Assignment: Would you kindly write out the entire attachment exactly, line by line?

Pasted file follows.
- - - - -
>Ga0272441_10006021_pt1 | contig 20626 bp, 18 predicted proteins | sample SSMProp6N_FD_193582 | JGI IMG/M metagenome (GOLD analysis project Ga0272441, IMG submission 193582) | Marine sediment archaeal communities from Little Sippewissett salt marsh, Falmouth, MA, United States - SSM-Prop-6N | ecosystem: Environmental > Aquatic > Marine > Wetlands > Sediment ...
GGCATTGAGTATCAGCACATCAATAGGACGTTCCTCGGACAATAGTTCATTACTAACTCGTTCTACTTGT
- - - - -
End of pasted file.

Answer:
>Ga0272441_10006021_pt1 | contig 20626 bp, 18 predicted proteins | sample SSMProp6N_FD_193582 | JGI IMG/M metagenome (GOLD analysis project Ga0272441, IMG submission 193582) | Marine sediment archaeal communities from Little Sippewissett salt marsh, Falmouth, MA, United States - SSM-Prop-6N | ecosystem: Environmental > Aquatic > Marine > Wetlands > Sediment ...
GGCATTGAGTATCAGCACATCAATAGGACGTTCCTCGGACAATAGTTCATTACTAACTCGTTCTACTTGT